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- Scenes and Characters - 15/54 -

peace? Did Lily herself show any of her much valued love, by the sharp manner in which she scolded the boys for roughness towards herself? or for language often used by them on purpose to make her displeasure a matter of amusement? She saw that her want of command of temper was a failure both in love and duty, and when irritated, the thought of duty came sooner to her aid than the feeling of love.

And Maurice and Reginald were really very provoking. Maurice loved no amusement better than teasing his sisters, and this was almost the only thing in which Reginald agreed with him. Reginald was affectionate, but too reckless and violent not to be very troublesome, and he too often flew into a passion if Maurice attempted to laugh at him; the little girls were often frightened and made unhappy; Phyllis would scream and roar, and Ada would come sobbing to Emily, to be comforted after some rudeness of Reginald's. It was not very often that quarrels went so far, but many a time in thought, word, and deed was the rule of love transgressed, and more than once did Emily feel ready to give up all her dignity, to have Eleanor's hand over the boys once more. Claude, finding that he could do much to prevent mischief, took care not to leave the two boys long together with the elder girls. They were far more inoffensive when separate, as Maurice never practised his tormenting tricks when no one was present to laugh with him, and Reginald was very kind to Phyllis and Ada, although somewhat rude.

It was a day or two after they returned that Phyllis was leaning on the window-sill in the drawing-room, watching a passing shower, and admiring the soft bright tints of a rainbow upon the dark gray mass of cloud. 'I do set my bow in the cloud,' repeated she to herself over and over again, until Adeline entering the room, she eagerly exclaimed, 'Oh Ada, come and look at this beautiful rainbow, green, and pink, and purple. A double one, with so many stripes, Ada. See, there is a little bit more green.'

'There is no green in a rainbow,' said Ada.

'But look, Ada, that is green.'

'It is not real green. Blue, red, and yellow are the pragmatic colours,' said Ada, with a most triumphant air. 'Now are not they, Maurice?' said she, turning to her brother, who was, as usual, deep in entomology.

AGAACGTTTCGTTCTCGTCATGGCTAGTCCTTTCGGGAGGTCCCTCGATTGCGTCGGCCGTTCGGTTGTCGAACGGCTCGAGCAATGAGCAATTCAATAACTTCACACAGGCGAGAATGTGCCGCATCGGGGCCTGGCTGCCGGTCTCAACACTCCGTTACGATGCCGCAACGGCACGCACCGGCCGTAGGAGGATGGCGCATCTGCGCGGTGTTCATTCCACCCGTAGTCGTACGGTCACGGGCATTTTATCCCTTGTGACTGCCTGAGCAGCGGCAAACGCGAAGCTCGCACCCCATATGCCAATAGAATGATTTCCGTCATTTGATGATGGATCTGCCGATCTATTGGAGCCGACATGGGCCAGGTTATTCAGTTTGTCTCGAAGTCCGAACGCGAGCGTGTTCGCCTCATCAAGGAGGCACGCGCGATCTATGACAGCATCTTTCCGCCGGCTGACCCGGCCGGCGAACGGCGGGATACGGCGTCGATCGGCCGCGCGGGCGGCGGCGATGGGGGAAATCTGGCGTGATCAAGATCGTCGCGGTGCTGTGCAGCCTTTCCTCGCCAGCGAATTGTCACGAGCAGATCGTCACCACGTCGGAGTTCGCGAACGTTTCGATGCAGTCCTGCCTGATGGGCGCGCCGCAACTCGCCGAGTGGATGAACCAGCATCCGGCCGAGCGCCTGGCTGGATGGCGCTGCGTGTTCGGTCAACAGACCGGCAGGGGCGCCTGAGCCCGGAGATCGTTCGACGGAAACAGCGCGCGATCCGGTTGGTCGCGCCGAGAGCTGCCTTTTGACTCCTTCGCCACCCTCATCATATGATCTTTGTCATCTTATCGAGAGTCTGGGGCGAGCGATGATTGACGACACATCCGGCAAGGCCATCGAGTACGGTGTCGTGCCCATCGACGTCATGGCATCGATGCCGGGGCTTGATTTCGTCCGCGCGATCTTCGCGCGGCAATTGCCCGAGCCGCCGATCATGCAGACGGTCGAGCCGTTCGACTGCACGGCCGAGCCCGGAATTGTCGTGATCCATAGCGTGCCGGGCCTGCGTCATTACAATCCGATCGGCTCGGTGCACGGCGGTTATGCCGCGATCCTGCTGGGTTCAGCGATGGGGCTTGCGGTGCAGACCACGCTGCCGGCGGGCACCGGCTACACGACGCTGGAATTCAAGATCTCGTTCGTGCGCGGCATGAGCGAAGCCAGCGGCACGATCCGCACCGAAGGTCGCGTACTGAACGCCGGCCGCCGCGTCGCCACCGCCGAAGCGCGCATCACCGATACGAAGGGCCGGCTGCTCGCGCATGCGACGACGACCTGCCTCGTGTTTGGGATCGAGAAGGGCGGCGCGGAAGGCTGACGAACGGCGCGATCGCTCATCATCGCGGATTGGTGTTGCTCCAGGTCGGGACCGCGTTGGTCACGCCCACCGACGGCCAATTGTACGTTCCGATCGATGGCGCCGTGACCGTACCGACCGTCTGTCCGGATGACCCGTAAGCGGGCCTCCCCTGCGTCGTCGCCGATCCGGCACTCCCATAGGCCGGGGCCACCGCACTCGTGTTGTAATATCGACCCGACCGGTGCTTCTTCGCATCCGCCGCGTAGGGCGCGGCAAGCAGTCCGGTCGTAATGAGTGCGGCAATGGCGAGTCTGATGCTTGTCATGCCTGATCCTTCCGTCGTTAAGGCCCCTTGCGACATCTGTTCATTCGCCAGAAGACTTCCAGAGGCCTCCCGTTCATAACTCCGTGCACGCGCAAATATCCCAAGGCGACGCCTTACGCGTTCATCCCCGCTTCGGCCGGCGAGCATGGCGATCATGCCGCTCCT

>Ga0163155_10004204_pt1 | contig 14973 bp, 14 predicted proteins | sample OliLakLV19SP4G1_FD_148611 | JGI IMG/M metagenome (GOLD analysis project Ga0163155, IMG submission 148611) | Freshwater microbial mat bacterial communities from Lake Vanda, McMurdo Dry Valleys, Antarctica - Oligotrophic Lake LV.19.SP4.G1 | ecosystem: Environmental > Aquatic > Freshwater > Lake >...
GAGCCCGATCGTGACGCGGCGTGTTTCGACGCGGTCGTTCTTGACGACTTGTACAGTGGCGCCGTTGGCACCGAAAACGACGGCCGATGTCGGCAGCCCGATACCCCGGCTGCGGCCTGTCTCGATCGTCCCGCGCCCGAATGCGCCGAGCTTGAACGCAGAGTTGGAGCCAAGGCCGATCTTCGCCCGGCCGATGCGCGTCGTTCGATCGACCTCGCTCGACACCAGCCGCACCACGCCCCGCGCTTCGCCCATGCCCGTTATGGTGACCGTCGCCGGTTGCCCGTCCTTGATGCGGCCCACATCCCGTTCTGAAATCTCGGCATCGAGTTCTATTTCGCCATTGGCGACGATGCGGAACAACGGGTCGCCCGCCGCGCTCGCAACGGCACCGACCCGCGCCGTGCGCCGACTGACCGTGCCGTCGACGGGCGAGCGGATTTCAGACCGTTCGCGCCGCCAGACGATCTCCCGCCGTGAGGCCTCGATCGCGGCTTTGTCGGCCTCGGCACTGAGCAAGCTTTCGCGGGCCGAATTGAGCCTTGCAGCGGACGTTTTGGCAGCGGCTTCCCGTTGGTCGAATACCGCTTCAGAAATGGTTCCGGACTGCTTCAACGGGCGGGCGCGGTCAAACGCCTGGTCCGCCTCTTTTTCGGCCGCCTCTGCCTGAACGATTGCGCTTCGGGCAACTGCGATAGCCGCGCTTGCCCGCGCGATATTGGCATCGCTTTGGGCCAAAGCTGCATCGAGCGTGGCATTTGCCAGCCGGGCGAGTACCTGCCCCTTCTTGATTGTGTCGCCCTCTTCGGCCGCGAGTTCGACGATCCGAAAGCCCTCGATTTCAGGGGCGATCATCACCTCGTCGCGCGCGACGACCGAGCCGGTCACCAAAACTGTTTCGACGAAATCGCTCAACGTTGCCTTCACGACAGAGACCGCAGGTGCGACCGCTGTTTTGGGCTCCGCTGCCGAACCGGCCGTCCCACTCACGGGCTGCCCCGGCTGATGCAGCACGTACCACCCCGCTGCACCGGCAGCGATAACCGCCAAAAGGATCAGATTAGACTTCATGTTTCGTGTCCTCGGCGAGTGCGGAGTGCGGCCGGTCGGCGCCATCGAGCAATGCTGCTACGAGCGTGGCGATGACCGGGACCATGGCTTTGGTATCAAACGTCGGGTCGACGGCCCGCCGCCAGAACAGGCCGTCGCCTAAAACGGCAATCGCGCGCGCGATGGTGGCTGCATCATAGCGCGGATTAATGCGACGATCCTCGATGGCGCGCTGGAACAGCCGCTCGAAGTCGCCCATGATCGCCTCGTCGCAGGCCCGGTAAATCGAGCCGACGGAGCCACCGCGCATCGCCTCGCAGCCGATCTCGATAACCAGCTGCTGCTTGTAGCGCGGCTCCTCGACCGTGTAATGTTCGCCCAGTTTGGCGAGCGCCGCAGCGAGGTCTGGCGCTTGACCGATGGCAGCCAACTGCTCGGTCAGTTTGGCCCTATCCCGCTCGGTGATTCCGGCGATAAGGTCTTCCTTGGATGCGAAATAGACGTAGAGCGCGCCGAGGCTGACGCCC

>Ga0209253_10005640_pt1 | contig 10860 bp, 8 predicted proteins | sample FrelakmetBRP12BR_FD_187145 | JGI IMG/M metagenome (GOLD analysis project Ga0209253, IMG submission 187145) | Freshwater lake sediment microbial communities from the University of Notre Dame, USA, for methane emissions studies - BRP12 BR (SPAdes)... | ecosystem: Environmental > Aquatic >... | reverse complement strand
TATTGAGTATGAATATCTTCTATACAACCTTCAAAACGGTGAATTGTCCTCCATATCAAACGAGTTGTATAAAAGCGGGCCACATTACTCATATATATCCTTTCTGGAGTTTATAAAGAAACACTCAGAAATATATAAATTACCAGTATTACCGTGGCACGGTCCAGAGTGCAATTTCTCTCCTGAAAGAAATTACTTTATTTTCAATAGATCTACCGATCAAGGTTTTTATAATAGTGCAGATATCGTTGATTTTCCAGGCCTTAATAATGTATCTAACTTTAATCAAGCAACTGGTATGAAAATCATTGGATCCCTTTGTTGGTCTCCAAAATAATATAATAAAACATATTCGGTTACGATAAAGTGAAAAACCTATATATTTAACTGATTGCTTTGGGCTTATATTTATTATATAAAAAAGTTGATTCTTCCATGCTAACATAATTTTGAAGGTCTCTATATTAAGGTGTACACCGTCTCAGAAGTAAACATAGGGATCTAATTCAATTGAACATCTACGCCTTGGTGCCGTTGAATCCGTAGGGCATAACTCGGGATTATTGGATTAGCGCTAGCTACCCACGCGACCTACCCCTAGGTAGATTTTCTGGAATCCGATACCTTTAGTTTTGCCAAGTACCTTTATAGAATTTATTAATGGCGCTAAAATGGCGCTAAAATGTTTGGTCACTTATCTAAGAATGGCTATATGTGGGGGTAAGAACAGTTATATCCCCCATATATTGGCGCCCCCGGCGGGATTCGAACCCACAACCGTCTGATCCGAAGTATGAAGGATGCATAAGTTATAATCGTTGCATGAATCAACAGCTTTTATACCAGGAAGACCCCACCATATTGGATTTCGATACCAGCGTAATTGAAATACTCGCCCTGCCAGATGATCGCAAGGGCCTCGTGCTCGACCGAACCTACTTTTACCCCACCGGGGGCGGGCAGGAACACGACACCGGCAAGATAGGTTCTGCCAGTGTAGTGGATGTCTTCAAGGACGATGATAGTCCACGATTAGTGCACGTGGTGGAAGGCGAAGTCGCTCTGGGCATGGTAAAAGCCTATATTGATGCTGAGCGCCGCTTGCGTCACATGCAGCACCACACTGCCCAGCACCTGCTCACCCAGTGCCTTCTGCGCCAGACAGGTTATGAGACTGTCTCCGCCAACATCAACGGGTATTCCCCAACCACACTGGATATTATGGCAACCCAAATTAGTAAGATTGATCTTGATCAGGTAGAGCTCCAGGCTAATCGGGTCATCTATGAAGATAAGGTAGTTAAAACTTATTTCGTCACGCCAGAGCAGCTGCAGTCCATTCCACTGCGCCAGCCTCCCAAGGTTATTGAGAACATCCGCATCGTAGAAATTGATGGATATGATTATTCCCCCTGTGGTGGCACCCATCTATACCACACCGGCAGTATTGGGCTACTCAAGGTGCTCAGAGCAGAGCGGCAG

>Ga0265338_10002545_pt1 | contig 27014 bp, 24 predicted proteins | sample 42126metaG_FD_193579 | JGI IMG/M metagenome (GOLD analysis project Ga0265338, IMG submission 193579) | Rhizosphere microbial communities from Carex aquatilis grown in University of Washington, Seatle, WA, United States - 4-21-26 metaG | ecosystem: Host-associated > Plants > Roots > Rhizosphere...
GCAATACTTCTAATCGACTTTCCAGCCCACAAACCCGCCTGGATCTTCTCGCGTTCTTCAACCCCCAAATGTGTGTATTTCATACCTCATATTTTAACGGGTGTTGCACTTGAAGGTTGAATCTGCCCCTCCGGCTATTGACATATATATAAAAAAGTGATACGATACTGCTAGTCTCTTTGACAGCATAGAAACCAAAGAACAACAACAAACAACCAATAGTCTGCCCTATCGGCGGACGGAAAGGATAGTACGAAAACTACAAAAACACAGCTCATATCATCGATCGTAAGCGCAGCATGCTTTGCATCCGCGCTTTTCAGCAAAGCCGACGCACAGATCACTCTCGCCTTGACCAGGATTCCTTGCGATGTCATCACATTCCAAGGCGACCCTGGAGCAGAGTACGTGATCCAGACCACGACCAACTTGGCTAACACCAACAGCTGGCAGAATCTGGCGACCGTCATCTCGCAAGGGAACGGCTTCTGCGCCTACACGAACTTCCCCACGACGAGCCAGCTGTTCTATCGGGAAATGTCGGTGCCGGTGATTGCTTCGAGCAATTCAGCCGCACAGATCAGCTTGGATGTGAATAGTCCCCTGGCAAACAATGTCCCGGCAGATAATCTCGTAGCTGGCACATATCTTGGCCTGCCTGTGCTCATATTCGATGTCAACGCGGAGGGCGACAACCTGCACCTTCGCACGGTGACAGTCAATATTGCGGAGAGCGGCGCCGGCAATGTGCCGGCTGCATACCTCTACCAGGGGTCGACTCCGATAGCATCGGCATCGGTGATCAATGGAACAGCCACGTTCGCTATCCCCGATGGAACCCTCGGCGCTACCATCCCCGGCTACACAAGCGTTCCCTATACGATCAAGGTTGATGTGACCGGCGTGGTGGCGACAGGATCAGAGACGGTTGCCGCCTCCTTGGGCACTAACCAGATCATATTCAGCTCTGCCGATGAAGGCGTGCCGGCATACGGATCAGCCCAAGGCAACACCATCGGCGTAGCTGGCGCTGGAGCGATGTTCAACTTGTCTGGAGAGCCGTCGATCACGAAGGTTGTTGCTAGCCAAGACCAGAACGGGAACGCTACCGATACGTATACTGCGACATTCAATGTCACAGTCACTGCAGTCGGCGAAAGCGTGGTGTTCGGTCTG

'Pragmatic, you foolish child,' said he. 'Prismatic you mean. I am glad you remember what I tell you, however; I think I might teach you some science in time. You are right in saying that blue, red, and yellow are the prismatic colours. Now do you know what causes a rainbow?'

'It is to show there is never to be another flood,' said Phyllis, gravely.

'Oh, I did not mean that,' said Maurice, addressing himself to Ada, whose love of hard words made him deem her a promising pupil, and whom he could lecture without interruption. 'The rainbow is caused by--'

'But, Maurice!' exclaimed Phyllis, remaining with mouth wide open.

'The rainbow is occasioned by the refraction of the rays of the sun in the drops of water of which a cloud is composed.'

'But, Maurice!' again said Phyllis.

'Well, what do you keep on "but, Mauricing," about?'

'But, Maurice, I thought it said, "I do set my bow in the cloud." Is not that right? I will look.'

'I know that, but I know the iris, or rainbow, is a natural phenomenon occasioned by the refraction.'

'But, Maurice, I can't bear you to say that;' and poor Phyllis sat down and began to cry.

Ada interfered. 'Why, Maurice, you believe the Bible, don't you?'

This last speech was heard by Lilias, who just now entered the room, and greatly surprised her. 'What can you be talking of?' said she.

'Only some nonsense of the children's,' said Maurice, shortly.

'But only hear what he says,' cried Ada. 'He says the rainbow was not put there to show there is never to be another flood!'

'Now, Lily,' said Maurice, 'I do not think there is much use in talking to you, but I wish you to understand that all I said was, that the rainbow, or iris, is a natural phenomenon occasioned by the refraction of the solar--'

'You will certainly bewilder yourself into something dreadful with that horrid science,' said Lily. 'What is the matter with Phyl?'

'Only crying because of what I said,' answered Maurice. 'So childish, and you are just as bad.'